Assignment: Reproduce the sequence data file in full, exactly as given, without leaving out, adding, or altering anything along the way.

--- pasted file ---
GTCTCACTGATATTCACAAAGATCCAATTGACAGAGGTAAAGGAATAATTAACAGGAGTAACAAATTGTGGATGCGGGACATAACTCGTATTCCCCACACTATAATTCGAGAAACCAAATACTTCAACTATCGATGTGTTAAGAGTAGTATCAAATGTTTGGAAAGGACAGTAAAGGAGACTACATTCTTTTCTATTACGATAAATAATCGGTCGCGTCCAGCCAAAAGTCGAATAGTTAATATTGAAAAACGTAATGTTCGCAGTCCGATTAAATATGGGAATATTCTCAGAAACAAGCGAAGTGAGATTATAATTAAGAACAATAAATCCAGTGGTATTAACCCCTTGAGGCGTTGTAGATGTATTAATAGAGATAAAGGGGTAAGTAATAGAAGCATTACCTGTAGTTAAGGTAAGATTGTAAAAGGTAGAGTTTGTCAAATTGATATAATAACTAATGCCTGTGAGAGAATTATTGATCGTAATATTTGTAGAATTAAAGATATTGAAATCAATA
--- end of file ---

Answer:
GTCTCACTGATATTCACAAAGATCCAATTGACAGAGGTAAAGGAATAATTAACAGGAGTAACAAATTGTGGATGCGGGACATAACTCGTATTCCCCACACTATAATTCGAGAAACCAAATACTTCAACTATCGATGTGTTAAGAGTAGTATCAAATGTTTGGAAAGGACAGTAAAGGAGACTACATTCTTTTCTATTACGATAAATAATCGGTCGCGTCCAGCCAAAAGTCGAATAGTTAATATTGAAAAACGTAATGTTCGCAGTCCGATTAAATATGGGAATATTCTCAGAAACAAGCGAAGTGAGATTATAATTAAGAACAATAAATCCAGTGGTATTAACCCCTTGAGGCGTTGTAGATGTATTAATAGAGATAAAGGGGTAAGTAATAGAAGCATTACCTGTAGTTAAGGTAAGATTGTAAAAGGTAGAGTTTGTCAAATTGATATAATAACTAATGCCTGTGAGAGAATTATTGATCGTAATATTTGTAGAATTAAAGATATTGAAATCAATA